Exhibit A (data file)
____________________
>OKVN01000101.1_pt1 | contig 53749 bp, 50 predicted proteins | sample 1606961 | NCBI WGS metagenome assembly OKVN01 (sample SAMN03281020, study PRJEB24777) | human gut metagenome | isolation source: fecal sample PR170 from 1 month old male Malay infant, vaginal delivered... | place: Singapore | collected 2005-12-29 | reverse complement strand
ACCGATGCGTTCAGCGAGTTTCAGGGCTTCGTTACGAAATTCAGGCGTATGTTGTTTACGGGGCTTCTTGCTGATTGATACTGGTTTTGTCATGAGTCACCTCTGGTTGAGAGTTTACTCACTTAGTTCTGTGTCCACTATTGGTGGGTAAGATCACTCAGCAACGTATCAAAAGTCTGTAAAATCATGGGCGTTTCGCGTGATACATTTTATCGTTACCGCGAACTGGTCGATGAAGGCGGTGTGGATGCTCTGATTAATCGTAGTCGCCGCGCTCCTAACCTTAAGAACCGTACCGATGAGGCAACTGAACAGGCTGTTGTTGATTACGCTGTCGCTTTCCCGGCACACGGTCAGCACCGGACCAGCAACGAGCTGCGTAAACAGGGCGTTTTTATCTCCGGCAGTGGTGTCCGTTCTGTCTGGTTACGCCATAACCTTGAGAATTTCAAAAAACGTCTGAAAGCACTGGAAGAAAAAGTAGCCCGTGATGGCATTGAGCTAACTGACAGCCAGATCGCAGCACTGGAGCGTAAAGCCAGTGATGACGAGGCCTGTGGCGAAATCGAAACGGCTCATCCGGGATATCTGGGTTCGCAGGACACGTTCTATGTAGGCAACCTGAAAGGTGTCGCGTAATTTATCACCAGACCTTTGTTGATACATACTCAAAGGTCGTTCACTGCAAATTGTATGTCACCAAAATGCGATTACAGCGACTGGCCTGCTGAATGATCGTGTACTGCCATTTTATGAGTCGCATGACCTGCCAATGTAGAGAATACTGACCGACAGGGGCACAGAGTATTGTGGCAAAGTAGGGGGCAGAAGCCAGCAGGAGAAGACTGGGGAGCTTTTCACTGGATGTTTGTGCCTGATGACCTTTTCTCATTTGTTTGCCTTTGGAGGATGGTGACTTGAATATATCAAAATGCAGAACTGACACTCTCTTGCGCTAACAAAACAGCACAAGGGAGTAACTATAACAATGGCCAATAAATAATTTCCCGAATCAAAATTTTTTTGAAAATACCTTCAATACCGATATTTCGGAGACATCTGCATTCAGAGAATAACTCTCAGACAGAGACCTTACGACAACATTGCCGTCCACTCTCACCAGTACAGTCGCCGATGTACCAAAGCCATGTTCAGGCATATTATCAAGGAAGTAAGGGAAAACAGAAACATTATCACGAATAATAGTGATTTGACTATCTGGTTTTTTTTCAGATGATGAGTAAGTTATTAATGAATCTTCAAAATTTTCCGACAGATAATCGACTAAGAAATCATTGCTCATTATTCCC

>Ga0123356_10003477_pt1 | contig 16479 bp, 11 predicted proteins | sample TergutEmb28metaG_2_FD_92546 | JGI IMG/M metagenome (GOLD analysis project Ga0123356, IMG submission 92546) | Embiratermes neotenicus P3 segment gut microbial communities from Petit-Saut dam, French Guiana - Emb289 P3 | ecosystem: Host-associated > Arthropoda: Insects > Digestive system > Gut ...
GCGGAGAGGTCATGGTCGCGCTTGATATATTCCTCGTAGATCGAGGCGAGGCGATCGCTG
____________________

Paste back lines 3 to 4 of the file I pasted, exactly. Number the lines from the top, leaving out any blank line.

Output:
>Ga0123356_10003477_pt1 | contig 16479 bp, 11 predicted proteins | sample TergutEmb28metaG_2_FD_92546 | JGI IMG/M metagenome (GOLD analysis project Ga0123356, IMG submission 92546) | Embiratermes neotenicus P3 segment gut microbial communities from Petit-Saut dam, French Guiana - Emb289 P3 | ecosystem: Host-associated > Arthropoda: Insects > Digestive system > Gut ...
GCGGAGAGGTCATGGTCGCGCTTGATATATTCCTCGTAGATCGAGGCGAGGCGATCGCTG